Navigating the FCRA’s Standalone Disclosure Requirement

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By: Emma Schuering

Since 2011, the number of Fair Credit Reporting Act (FCRA) lawsuits filed annually has continued to climb. The data demonstrates that employers struggle with compliance, especially regarding the FCRA’s disclosure requirements. Under the FCRA, an employer must provide an applicant or an employee with a “clear and conspicuous” disclosure that a “consumer report” -- commonly referred to as a background check -- may be obtained for employment purposes.  Importantly, before running the background check, the disclosure must be provided in a document that consists solely of the disclosure.  These disclosure requirements have proven problematic for employers in practice. 

In 2017, the U.S. Ninth Circuit Court of Appeals clarified that a FCRA disclosure cannot contain a liability waiver. Just last month in Gilberg v. California Check Cashing Stores LLC, the Ninth Circuit ruled that the FCRA disclosure cannot contain any additional disclosures that may be required by applicable state law. In that case, the Court reinstated class claims that the employer’s disclosure violated the FCRA because the disclosure provided to job applicants was not clearly written, nor was it contained in a “standalone” document.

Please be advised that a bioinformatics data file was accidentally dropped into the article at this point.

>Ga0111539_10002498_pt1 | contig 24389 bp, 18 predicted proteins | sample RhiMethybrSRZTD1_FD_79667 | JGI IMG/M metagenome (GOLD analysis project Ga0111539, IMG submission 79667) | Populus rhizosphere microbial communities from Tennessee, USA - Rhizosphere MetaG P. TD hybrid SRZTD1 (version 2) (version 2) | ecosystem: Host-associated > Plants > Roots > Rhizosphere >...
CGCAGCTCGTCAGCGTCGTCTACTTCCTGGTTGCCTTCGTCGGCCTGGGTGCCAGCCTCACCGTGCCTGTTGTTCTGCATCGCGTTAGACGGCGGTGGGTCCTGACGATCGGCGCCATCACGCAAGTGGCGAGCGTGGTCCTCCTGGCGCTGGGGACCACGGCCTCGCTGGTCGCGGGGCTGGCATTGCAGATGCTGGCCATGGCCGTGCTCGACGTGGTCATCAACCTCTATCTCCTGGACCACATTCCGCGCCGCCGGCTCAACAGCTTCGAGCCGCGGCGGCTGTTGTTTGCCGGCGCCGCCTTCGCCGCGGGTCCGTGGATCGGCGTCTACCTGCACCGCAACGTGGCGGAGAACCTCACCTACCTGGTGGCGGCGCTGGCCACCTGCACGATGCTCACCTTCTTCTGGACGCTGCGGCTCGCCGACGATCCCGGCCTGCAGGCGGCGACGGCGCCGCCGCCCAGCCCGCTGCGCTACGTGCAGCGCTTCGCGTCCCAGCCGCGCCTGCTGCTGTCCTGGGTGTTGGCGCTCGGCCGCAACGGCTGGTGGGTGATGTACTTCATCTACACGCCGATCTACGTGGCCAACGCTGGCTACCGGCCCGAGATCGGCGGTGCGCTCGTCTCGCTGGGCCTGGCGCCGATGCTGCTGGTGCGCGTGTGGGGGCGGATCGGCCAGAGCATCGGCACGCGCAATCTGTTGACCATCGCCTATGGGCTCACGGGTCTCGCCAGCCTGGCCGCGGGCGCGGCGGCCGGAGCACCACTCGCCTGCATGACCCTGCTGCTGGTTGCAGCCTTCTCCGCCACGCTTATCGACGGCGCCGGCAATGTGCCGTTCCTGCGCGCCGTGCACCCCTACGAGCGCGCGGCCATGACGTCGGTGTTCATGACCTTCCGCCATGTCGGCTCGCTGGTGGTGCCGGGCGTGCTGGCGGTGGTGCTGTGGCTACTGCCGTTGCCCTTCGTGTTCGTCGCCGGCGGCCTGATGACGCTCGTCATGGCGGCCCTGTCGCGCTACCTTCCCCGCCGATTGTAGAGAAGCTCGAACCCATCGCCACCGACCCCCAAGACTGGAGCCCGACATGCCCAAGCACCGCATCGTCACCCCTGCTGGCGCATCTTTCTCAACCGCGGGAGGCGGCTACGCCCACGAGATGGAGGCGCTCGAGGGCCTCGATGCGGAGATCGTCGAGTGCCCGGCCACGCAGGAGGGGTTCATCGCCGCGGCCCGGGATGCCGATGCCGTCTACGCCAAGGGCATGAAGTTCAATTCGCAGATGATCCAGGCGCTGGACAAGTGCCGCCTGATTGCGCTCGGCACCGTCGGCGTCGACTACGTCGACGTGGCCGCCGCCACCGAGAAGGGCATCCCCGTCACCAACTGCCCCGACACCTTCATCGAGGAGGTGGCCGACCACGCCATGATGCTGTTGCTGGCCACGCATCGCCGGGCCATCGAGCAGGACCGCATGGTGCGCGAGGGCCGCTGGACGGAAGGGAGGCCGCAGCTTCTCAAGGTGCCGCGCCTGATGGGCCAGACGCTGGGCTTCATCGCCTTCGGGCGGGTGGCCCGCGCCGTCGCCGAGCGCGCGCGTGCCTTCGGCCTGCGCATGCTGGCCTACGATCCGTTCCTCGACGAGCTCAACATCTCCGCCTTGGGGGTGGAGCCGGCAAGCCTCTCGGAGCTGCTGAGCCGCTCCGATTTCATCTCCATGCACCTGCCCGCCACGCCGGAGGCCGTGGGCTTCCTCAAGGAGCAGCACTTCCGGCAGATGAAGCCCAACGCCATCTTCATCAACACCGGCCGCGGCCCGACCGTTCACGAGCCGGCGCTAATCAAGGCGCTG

The Gilberg case makes clear that a court will closely scrutinize any extraneous information contained in the FCRA-required disclosure, regardless of the purpose for its inclusion. The offending language in Gilberg contained disclosures mandated by separate state laws. Stated simply, if the language included in the disclosure is not necessary to clearly and conspicuously advise an applicant or employee of FCRA rights, it likely should be excluded.   

Employers should take care to review any FCRA disclosures with legal counsel to ensure compliance, as any mistake, no matter how small, may expose the employer to liability on an individual or class-wide basis. Employers with questions regarding the FCRA would do well to consult with able counsel.